Preserving Pendleton’s history is no accident

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By Sandi Butler | For The Times-Post

In 1991, Pendleton celebrated the placement of Pendleton in the National Register of Historic Places.

Our district is a large district compared to other Historic Districts in Indiana. Pendleton’s district included most of the town boundaries at that time.

We all know Pendleton is special, but did you know Pendleton and Madison, Indiana are the only town districts in Indiana that compose most of the towns’ boundaries?

Our little community was quite impressive with 439 contributing buildings and 168 noncontributing in 1991.

Time, the act of remodeling, and, of course, the tornado have reduced our contributing buildings significantly.

Though we have several fine examples of buildings that have been preserved, each step towards preservation is a step to protect Pendleton’s National Register of Historic Places designation.

Historic Fall Creek, Pendleton Settlement (HFC,PS) looks for guidance through Indiana Landmarks (https://www.indianalandmarks.org/contact) and The National Park U.S. Department of the Interior. (https://www.nps.gov/tps/standards/four-treatments/treatment-preservation.htm). Both organizations offer guideline for preserving buildings. Listed below is the Standard for Preservation from the Department of the Interior.

Standards for Preservation

1. A property will be used as it was historically, or be given a new use that maximizes the retention of distinctive materials, features, spaces and spatial relationships. Where a treatment and use have not been identified, a property will be protected and, if necessary, stabilized until additional work may be undertaken.

2. The historic character of a property will be retained and preserved. The replacement of intact or repairable historic materials or alteration of features, spaces and spatial relationships that characterize a property will be avoided.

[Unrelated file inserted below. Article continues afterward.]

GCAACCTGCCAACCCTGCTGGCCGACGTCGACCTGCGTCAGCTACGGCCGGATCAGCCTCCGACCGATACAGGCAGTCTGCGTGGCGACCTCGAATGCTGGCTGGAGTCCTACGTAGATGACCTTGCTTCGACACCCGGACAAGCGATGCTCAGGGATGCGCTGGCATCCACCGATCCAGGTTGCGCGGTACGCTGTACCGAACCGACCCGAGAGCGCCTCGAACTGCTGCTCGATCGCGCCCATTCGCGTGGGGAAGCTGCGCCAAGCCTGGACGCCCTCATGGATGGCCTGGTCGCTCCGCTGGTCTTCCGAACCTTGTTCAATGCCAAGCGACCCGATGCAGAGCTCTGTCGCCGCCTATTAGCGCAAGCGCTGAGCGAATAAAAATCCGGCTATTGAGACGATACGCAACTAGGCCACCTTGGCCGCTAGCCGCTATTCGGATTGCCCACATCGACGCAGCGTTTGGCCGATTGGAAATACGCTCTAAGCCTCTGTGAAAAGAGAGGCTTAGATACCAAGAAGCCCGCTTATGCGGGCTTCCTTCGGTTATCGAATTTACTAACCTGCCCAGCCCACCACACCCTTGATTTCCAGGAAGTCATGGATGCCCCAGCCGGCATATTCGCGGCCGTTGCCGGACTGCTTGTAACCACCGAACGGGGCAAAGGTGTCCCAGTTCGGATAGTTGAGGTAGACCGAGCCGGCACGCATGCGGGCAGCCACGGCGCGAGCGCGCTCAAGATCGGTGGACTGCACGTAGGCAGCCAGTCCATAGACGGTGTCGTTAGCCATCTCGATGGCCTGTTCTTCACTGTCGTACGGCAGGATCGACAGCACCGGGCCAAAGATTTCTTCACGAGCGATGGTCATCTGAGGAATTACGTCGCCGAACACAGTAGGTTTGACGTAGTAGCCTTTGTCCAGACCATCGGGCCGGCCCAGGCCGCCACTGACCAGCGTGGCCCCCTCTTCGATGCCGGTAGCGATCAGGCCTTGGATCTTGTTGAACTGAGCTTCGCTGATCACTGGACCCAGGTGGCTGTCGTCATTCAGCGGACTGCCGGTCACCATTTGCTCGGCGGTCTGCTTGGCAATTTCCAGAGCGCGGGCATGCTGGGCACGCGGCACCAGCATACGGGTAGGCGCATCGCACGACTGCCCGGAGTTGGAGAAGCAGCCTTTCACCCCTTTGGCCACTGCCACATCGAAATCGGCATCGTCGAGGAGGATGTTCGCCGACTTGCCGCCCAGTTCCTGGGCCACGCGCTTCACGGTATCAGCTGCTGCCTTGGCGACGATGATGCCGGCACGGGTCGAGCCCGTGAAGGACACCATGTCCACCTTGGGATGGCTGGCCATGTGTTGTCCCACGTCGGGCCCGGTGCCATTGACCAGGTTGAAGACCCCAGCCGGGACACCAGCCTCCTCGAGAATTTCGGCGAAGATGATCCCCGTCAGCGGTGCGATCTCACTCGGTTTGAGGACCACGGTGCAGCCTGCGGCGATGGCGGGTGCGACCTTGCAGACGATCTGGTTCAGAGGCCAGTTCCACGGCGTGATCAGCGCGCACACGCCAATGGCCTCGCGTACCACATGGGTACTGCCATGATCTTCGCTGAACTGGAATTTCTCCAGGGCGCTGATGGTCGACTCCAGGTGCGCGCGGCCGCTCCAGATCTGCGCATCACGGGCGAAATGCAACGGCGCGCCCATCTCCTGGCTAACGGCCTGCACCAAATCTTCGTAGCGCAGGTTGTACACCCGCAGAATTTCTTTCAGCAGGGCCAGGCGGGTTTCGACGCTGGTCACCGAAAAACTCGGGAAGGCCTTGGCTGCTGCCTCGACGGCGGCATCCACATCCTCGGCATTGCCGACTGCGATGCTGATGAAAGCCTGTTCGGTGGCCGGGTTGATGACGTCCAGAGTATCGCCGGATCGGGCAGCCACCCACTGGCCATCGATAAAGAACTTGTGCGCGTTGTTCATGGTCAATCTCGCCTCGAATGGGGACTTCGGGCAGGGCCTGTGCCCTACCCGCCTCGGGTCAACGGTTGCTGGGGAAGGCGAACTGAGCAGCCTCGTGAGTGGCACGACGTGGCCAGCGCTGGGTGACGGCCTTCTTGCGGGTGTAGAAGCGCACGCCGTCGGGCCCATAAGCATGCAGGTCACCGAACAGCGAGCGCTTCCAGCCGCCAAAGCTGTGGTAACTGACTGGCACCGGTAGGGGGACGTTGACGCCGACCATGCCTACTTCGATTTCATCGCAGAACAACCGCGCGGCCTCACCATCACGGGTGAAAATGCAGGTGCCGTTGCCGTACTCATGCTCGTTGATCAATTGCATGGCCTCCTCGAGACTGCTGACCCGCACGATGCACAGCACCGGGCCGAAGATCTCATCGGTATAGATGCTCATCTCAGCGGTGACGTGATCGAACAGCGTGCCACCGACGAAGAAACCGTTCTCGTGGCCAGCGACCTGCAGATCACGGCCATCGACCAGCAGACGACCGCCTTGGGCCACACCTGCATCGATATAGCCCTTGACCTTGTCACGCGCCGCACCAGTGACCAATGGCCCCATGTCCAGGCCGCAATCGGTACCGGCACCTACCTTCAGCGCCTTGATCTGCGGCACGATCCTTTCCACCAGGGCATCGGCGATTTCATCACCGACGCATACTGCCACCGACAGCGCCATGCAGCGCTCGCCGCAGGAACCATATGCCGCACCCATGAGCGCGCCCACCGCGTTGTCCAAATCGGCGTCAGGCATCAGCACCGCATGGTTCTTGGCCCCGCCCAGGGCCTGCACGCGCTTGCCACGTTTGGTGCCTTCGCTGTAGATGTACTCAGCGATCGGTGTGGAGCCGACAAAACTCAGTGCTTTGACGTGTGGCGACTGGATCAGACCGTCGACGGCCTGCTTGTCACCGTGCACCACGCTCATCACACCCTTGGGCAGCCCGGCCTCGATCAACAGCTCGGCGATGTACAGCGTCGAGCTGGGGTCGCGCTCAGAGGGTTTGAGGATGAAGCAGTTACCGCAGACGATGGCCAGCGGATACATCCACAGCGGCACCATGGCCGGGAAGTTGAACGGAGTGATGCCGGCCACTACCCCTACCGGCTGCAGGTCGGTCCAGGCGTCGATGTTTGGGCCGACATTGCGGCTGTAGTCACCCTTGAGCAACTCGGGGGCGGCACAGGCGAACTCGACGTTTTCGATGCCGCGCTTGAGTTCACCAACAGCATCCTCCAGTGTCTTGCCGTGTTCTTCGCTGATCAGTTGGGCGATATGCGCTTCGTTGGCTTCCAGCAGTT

3. Each property will be recognized as a physical record of its time, place and use. Work needed to stabilize, consolidate and conserve existing historic materials and features will be physically and visually compatible, identifiable upon close inspection and properly documented for future research.

4. Changes to a property that have acquired historic significance in their own right will be retained and preserved.

5. Distinctive materials, features, finishes and construction techniques or examples of craftsmanship that characterize a property will be preserved.

6. The existing condition of historic features will be evaluated to determine the appropriate level of intervention needed. Where the severity of deterioration requires repair or limited replacement of a distinctive feature, the new material will match the old in composition, design, color and texture.

7. Chemical or physical treatments, if appropriate, will be undertaken using the gentlest means possible. Treatments that cause damage to historic materials will not be used.

8. Archeological resources will be protected and preserved in place. If such resources must be disturbed, mitigation measures will be undertaken.

The Standards of Preservation is very useful resource for preserving your home/building. And yes, it can be overwhelming but HFC,PS is right here to help with any and all questions.

Our next education and membership meeting will be from 6:30 to 8:30 p.m. April 20 at Pendleton Art Society, 119 W. State St. You may contact us through our email at [email protected] for questions and/or attendance.

We are excited to announce this month’s preservation award goes to Tim and Rebecca McClintick at 312 S. Broadway St. They’ve done a great job on maintaining their home.

Sandi Butler is board vice chairwoman of Historic Fall Creek, Pendleton Settlement Inc., a
historical preservation group focused on preserving historic buildings and culture in the
area.

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